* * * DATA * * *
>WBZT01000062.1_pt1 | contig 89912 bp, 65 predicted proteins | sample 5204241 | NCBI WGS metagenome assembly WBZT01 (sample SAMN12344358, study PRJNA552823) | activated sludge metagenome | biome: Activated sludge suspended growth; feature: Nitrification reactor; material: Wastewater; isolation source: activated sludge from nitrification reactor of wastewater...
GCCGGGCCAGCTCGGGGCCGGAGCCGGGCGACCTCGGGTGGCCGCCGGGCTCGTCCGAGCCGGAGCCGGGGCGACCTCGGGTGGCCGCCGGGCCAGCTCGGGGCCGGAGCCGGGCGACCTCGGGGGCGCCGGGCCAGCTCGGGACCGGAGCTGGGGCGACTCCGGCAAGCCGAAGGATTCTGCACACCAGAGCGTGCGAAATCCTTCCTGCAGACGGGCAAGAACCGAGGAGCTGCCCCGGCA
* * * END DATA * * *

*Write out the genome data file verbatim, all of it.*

>WBZT01000062.1_pt1 | contig 89912 bp, 65 predicted proteins | sample 5204241 | NCBI WGS metagenome assembly WBZT01 (sample SAMN12344358, study PRJNA552823) | activated sludge metagenome | biome: Activated sludge suspended growth; feature: Nitrification reactor; material: Wastewater; isolation source: activated sludge from nitrification reactor of wastewater...
GCCGGGCCAGCTCGGGGCCGGAGCCGGGCGACCTCGGGTGGCCGCCGGGCTCGTCCGAGCCGGAGCCGGGGCGACCTCGGGTGGCCGCCGGGCCAGCTCGGGGCCGGAGCCGGGCGACCTCGGGGGCGCCGGGCCAGCTCGGGACCGGAGCTGGGGCGACTCCGGCAAGCCGAAGGATTCTGCACACCAGAGCGTGCGAAATCCTTCCTGCAGACGGGCAAGAACCGAGGAGCTGCCCCGGCA